Texas makes it fairly easy to vote early; the polls are even open on Sunday. So after church, I stopped by and cast my vote.
As usual, I voted for those I believe will support a small government. Or at least not growing it as fast as possible.
On the ballot is a state-wide Proposition
“The constitutional amendment providing for the use and dedication of certain money transferred to the state highway fund to assist in the completion of transportation construction, maintenance, and rehabilitation projects, not to include toll roads.”
Let’s look at what the Proposition does and then I’ll explain why I voted against it.
The additional transportation money would come from directing a portion of the state’s annual oil and gas production tax collections to the State Highway Fund. Currently, the state’s Economic Stabilization Fund (ESF) receives 75 percent of the state’s annual oil and gas production tax collections that exceed the amount collected in fiscal year 1987, when it was created. If approved by voters, half of the money currently destined for the ESF would be dedicated to the State Highway Fund. The remaining half would continue to build the unspent balance of the ESF. According to estimates from the Texas Comptroller, if voters approved the Constitutional Amendment $1.7 billion would be transferred in to the State Highway Fund in the first year alone.
Okay….First reason is right there — it takes money that is supposed to be dedicated to the Economic Stabilization or “Rainy Day” Fund and directs it to transportation projects such as roads and bridges.
(c) Not later than the 90th day of each fiscal year, the comptroller of public accounts shall transfer from the general revenue fund to the economic stabilization fund and the state highway fund the sum of the amounts described [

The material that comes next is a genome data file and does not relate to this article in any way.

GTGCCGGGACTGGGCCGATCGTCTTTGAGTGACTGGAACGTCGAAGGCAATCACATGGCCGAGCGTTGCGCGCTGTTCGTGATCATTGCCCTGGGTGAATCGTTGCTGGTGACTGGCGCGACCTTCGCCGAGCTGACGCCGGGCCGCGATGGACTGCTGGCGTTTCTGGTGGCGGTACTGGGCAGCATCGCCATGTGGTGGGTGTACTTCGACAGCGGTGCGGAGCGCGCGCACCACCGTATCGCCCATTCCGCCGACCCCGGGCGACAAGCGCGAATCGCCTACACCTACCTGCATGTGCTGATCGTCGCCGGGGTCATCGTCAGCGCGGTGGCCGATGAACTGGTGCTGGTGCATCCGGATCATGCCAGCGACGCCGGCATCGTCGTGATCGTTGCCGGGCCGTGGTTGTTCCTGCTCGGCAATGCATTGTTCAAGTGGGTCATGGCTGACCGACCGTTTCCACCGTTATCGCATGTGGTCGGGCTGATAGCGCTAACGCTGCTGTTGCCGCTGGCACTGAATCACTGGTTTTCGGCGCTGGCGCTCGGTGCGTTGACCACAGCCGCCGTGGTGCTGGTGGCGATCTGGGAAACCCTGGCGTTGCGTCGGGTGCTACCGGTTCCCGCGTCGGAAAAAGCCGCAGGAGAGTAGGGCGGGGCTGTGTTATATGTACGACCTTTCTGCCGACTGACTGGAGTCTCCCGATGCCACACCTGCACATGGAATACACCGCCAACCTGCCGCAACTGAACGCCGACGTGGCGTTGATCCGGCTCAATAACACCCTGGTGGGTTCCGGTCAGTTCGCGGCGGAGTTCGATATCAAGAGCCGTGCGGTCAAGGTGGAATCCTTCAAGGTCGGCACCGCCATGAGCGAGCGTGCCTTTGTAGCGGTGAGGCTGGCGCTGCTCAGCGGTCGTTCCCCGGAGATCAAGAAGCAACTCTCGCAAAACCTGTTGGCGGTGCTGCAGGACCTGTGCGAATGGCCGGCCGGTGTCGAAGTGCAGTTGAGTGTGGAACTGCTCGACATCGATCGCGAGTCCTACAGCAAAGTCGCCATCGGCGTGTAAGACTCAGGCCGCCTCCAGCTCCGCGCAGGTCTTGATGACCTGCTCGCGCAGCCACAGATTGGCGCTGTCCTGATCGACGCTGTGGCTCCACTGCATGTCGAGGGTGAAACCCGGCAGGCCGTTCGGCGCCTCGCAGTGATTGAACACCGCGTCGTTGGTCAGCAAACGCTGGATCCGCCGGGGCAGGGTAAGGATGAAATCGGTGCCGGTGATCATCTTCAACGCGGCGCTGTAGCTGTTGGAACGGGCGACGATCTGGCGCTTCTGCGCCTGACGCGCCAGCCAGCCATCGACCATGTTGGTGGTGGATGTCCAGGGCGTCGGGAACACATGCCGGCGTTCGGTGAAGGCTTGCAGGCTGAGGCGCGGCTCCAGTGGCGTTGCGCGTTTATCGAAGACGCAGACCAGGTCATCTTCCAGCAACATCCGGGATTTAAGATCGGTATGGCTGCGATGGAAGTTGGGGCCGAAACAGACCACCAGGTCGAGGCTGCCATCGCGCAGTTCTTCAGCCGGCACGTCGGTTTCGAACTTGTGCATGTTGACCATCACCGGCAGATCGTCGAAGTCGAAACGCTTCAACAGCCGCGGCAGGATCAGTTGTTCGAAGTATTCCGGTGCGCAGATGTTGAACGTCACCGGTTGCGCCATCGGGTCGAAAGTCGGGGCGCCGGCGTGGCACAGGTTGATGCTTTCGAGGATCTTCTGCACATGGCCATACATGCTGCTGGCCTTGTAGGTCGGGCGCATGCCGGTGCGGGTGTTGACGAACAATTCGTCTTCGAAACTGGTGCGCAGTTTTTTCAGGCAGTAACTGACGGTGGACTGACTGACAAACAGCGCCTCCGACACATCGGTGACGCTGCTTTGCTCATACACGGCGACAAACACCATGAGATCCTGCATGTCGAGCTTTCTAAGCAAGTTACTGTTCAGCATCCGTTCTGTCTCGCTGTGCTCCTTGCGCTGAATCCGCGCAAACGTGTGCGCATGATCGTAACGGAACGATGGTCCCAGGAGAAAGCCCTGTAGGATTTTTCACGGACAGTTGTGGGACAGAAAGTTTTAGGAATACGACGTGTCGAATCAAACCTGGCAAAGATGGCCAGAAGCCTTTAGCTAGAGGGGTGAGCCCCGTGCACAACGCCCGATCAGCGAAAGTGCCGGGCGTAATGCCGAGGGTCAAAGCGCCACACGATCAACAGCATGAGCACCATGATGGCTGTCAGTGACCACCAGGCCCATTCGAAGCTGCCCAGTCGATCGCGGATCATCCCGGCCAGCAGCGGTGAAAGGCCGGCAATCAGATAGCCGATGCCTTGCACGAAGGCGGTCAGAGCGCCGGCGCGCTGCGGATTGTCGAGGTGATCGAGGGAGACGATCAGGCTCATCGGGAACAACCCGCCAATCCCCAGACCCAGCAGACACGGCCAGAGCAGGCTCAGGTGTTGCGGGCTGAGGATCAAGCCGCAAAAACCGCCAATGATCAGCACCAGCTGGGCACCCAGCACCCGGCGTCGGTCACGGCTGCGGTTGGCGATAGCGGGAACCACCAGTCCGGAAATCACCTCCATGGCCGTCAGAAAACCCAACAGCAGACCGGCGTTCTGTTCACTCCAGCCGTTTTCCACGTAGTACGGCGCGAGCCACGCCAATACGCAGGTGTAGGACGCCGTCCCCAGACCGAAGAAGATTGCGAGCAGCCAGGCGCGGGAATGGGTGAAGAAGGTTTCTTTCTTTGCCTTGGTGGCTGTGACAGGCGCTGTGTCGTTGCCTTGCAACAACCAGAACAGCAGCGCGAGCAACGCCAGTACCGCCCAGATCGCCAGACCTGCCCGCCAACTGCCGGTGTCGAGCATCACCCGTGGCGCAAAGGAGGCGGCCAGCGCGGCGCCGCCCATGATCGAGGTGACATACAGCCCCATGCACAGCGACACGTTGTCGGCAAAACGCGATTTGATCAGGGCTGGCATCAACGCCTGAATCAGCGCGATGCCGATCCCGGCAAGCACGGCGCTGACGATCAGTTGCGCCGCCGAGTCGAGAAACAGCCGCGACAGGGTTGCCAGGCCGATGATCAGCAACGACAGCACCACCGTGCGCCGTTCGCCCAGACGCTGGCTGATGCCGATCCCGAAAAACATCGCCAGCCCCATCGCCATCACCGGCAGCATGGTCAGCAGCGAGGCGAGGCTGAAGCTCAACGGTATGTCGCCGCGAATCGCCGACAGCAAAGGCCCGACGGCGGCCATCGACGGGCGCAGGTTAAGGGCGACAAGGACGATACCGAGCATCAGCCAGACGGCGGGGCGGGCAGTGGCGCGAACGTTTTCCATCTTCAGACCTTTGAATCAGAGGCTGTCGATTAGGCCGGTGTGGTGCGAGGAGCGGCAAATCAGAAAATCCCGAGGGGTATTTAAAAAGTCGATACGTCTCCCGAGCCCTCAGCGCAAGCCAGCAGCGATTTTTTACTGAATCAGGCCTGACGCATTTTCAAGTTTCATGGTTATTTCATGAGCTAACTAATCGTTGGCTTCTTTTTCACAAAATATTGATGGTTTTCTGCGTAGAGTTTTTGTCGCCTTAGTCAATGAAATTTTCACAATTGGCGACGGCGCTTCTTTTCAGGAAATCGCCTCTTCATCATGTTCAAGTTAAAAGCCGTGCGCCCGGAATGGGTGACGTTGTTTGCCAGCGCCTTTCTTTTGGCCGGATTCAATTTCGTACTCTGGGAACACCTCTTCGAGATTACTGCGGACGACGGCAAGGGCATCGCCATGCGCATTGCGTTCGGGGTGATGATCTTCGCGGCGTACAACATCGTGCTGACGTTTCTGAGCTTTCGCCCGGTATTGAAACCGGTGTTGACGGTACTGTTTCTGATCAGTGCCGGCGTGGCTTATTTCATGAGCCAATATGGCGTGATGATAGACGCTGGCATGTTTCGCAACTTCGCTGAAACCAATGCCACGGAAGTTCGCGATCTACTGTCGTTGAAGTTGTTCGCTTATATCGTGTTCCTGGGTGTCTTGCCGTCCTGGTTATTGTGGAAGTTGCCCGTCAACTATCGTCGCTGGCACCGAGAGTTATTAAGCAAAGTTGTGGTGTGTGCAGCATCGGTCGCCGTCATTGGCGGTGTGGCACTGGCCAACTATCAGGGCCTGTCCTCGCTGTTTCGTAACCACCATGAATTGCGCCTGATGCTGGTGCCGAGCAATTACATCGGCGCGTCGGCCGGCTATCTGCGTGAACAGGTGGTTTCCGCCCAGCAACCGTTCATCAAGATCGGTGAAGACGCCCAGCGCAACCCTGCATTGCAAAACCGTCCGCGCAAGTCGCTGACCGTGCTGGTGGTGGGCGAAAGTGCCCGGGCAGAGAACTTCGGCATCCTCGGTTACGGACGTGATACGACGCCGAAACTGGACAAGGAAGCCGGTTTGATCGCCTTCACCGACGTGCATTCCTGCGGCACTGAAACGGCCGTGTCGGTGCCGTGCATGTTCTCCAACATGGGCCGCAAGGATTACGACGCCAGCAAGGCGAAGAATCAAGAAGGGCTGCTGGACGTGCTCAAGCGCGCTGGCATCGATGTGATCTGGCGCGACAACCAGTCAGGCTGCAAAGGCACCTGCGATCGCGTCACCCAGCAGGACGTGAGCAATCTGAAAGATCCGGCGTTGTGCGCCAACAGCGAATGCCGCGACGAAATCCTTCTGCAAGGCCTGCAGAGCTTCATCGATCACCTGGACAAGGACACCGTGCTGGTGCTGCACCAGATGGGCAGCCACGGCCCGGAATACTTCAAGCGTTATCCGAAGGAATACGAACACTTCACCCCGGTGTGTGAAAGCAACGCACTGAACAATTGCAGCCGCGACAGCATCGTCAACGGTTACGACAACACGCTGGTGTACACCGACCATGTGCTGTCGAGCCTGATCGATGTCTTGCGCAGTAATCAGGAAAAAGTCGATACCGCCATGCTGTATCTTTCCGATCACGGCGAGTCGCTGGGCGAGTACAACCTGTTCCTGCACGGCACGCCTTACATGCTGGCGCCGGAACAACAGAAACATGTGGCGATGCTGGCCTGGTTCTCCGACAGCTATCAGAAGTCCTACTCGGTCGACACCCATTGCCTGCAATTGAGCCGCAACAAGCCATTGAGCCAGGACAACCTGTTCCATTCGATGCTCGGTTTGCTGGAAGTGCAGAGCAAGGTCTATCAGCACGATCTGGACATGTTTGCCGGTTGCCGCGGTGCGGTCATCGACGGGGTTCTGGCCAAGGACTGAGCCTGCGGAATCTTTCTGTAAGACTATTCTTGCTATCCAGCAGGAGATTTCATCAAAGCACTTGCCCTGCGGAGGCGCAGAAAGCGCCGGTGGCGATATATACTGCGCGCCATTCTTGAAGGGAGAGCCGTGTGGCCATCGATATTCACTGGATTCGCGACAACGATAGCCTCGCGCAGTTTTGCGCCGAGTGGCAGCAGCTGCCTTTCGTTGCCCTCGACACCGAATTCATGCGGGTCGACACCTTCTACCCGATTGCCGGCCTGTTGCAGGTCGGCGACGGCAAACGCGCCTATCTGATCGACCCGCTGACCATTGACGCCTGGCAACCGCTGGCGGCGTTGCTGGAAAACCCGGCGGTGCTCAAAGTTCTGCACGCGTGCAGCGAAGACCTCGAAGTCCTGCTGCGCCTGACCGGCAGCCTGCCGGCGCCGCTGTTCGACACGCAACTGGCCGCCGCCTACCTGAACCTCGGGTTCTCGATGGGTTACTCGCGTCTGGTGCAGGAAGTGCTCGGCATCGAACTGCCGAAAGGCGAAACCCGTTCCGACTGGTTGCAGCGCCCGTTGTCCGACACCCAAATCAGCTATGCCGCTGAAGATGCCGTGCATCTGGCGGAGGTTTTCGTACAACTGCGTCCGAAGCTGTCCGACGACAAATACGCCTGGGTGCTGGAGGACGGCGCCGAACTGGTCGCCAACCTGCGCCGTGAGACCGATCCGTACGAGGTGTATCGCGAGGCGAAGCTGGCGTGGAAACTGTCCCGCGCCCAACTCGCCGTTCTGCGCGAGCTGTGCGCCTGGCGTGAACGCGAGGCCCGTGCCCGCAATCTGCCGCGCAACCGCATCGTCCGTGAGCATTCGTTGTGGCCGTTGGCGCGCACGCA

prescribed] by Subsections (d) and (e) of this section, to be allocated as provided by Subsections (c-1) and (c-2) of this section. However, if necessary and notwithstanding the allocations prescribed by Subsections (c-1) and (c-2) of this section, the comptroller shall reduce proportionately the amounts described by Subsections (d) and (e) of this section to be transferred and allocated to the economic stabilization fund to prevent the amount in that [ the] fund from exceeding the limit in effect for that biennium under Subsection (g) of this section.Revenue transferred to the state highway fund under this subsection may be used only for constructing, maintaining, and acquiring rights-of-way for public roadways other than toll roads.
Breaking down the politician weasel wording; Each legislative session the politicians would vote for a ‘floor’ on how little money has to stay in the Rainy Day fund and then split any money (remaining above and beyond that) and new money into the Rainy Day fund and the State Highway fund.
So letting the politicians decide how much we should keep in the rainy day fund is a bad thing (more on this later). Related to this is the tendency of politicians to vote against appropriating the necessary amount of money for the important projects and then use other money to prop it up.
Sorry folks, if the State Highway fund isn’t getting enough money; the answer is simple; either vote for more taxes or stop spending money wastefully.
The constitutional amendment would provide significant progress in addressing the state’s unmet transportation needs by providing $1.7 billion in the first year alone. However, this amendment alone does not “solve” Texas’ transportation funding challenge. Experts say Texas has at least $5 billion in unmet transportation needs each year. This measure is expected to provide $1.7 billion annually to address these transportation needs.
Yeah, won’t come anywhere close to solving the problem but it would siphon even more money off from the Rainy Day fund. Yes, this is the final problem — the Rainy Day fund is a political slush fund that politicians tap on a regular basis and it needs to stop. NOW.
I feel we need to vote against every transfer of money out of that account. I think we need to hold politicians accountable for its depletion. Our recent history in the last 5 to 10 years shows how rocky the economy can be. We need to be prepared, as individuals and as a polity, to weather uncertain or hard times.
So, that is why I voted against it.
What do you folks think; would you vote for or against?